I feel it necessary to explain the atrocities, because we are the victims. It took three adults to try to hold them at bay, but to no avail; yes, the flies kicked our asses.
We deployed counter-measures immediately as they descended upon us. First, we set out the cat food remnants to lure them away. (Indeed, we have no cats, but we snatched some from the neighbor’s cat dish. And, where were the hummingbirds we feed to help us?). The cat food, a viable distraction, we thought, placed far away from our newly grilled steak. I told my honey the plate was too far from the table, but no matter it was a futile ploy.
My Mom is a tough character. Surely, the flies would never thwart her successfully. Ole Ma, a new granny due to The Adorable wrapped in cloth on my wife’s lap, grabbed a fan in order to artificially create a typhoon over our dinner. Then, two fans, to send hair a-blowing and napkins afloat. The squadron of flies snorted at us, chortling how they would drink the fresh blood from the fairly pricey New York strip steaks I had just taken off the grill. But no matter. We had more devices...and more flies.
We tucked tin-foil around plates. We spread fresh napkins over our steaks. We pressed more napkins deep into the salad bowl. Surely, the flies could never make contact. But, more came. Mom and I exchanged a grim look.
So, after the fans, the covers, the waving arms, and laments...we finally made the command decision—RETREAT! We surrendered and fled.
Today, I concede much like a general who has drawn his sword from his scabbard to hand it over to the enemy, I yield. Yes, East Hollywood flies, today you are the victors. But, there will be another bloody Sunday.


About 13 years ago I read this book. I dug through Robert McKee for about 30 minutes to try to find..."You're willing to risk time. You know that even the most talented writers...didn't find success until they were in their thirties or forties, and just as it takes a decade or more to make a good doctor or teacher, it takes ten or more years...You're willing to risk money. You know that if you were to take the same hard work and creativity that goes into a decade of unsold screenplays and apply it to a normal profession, you could retire before you see your first script on the screen...You're willing to risk people. Each morning you go to your desk and enter the imagined world of your characters. You dream and write until the sun's setting and your head's throbbing. So you turn off your word processor to be with the person you love. Except that, while you can turn off your machine, you can't turn off your imagination. As you sit at dinner, your characters are still running through your head and you're wishing there was a notepad next to your plate. Sooner or later, the person you love will say: "You know...you're not really here." Which is true. Half the time you're somewhere else, and no one wants to live with somebody who isn't really there. The writer places time, money, and people at risk because his ambition has life-defining force. What's true for the writer is true for every character he creates: THE MEASURE OF THE VALUE OF A CHARACTER'S DESIRE IS IN DIRECT PROPORTION TO THE RISK HE'S WILLING TO TAKE TO ACHEIVE IT; THE GREATER THE VALUE, THE GREATER THE RISK." End quote. I can tell you from life experience, the aforementioned is true. But I can also say this to you and all my writer friends--you can wait, but never wait to live your life. Those who do are foolish.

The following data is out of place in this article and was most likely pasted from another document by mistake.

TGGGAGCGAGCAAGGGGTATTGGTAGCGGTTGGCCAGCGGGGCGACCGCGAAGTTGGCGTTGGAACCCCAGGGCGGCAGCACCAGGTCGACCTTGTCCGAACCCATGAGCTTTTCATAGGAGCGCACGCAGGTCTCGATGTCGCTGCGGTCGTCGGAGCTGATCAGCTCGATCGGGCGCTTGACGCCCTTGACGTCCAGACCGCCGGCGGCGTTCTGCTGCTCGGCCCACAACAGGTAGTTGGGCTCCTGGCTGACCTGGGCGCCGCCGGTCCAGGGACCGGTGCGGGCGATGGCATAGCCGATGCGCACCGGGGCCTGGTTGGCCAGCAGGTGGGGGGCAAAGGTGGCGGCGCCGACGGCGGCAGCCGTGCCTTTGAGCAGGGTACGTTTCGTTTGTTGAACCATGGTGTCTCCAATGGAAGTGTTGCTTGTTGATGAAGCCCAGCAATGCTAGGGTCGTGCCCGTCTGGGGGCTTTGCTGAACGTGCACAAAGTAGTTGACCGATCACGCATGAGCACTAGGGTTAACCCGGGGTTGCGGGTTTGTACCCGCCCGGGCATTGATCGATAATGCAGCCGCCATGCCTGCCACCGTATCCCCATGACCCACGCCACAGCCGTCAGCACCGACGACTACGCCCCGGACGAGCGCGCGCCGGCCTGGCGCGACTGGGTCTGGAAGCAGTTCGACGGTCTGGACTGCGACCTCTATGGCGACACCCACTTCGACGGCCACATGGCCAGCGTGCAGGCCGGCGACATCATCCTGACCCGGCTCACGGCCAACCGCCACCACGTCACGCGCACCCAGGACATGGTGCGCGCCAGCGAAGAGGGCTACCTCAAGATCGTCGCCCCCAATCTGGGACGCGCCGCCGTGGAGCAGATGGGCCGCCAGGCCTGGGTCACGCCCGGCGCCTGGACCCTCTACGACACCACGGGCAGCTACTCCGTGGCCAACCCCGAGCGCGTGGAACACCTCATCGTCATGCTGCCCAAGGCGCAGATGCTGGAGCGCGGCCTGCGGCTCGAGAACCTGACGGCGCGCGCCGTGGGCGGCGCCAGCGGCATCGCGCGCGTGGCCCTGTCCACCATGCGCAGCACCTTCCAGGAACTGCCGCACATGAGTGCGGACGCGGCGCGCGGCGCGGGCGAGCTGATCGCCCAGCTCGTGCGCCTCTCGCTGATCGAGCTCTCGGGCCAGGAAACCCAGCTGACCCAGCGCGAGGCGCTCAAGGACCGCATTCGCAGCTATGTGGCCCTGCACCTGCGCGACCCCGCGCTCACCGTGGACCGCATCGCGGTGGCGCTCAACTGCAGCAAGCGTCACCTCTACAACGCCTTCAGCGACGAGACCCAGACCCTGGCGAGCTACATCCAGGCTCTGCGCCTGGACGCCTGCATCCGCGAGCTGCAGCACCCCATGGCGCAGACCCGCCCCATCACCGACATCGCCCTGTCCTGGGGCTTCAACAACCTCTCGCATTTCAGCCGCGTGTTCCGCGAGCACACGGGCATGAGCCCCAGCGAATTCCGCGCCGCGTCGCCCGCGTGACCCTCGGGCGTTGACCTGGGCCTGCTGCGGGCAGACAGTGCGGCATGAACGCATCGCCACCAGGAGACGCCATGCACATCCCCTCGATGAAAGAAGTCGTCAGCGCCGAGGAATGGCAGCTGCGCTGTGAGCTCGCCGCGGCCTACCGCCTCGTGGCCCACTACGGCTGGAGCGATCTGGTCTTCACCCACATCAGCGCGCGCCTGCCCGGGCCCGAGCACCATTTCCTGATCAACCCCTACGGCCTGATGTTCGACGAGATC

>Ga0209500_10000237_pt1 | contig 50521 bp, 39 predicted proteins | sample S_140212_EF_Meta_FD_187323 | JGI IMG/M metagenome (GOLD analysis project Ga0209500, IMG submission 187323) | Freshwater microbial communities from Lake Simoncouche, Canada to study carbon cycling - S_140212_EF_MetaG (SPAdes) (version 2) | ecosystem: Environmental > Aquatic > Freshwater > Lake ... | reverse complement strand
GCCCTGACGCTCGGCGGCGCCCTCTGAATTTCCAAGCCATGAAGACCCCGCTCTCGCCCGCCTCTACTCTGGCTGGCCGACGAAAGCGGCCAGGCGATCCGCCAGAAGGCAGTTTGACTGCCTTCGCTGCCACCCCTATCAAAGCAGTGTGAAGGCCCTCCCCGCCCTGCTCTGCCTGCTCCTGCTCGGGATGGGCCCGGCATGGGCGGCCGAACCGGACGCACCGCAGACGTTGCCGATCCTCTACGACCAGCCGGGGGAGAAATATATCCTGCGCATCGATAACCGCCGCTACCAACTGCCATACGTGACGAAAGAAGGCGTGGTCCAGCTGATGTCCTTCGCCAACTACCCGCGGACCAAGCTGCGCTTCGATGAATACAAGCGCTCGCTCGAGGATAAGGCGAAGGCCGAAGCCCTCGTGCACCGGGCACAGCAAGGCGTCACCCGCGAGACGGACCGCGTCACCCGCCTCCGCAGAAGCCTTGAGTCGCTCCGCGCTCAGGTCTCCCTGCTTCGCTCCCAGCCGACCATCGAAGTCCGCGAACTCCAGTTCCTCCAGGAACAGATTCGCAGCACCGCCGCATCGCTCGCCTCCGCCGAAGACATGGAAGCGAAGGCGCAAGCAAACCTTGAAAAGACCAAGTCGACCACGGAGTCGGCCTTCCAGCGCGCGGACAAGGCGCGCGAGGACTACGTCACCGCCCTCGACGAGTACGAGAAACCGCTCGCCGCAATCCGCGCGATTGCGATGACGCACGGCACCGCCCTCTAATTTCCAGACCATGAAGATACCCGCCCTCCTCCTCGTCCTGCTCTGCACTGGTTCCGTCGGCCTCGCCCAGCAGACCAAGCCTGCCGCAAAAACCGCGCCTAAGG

My good friend Tom Lialios is a successful entrepreneur who has done everything from launching his own corporate and com...

My good friend Tom Lialios is a successful entrepreneur who has done everything from launching his own corporate and commercial video business to independent filmmaking to now creating his own hellacious HOT coffee called DEADLY GROUNDS! I helped volunteer to sell his coffee, and let me tell you this stuff was grabbed like HOT CAKES. It was a lot of fun and I look forward to more opportunities like this with Deadly Grounds coming to the West Coast to spread their FIRE! The coffee is available online I recommend you giving it a try by visiting their website (address on their poster!) or liking their page Deadly Grounds Coffee on their FB. They make great holiday gifts as well---the artwork is a SCREAM! and will warm up any holiday party and make your host happy they invited you to help serve coffee at the end of the festivities! :)

Tales From LA's cover photo

Tales From LA's cover photo


From an aspiring filmmaker in LA named Arthur...

"It's crazy to think 4 years ago I was a lost kid trying to figure out what he was going to do with his life. Having nothing else to look forward to, I decided I would kill some time at Woodbury University until I figure things out. Fast forward 4 years and i'm about to graduate college having found a passion for something I never knew existed in me before. I've made a lot of friends. I've lost a lot of friends. I've been tested and pushed to my absolute limits, and I won't lie when I say its taken its toll on me. Physically. Mentally. Emotionally. Every semester there was a voice in the back of my mind telling me to quit, and every time I told myself "I'll stick it out for one more semester". That voice is still in my head, but its not so loud nowadays. Looking back on it, all the highs, all the lows, and everything in between...I wouldn't change any of it, because it's been some of the best days of my life. If there's one thing I've learned through all of this, it's that you shouldn't have a plan in life. Just go with the flow, and eventually things will all fall in line.


Los Angeles, CA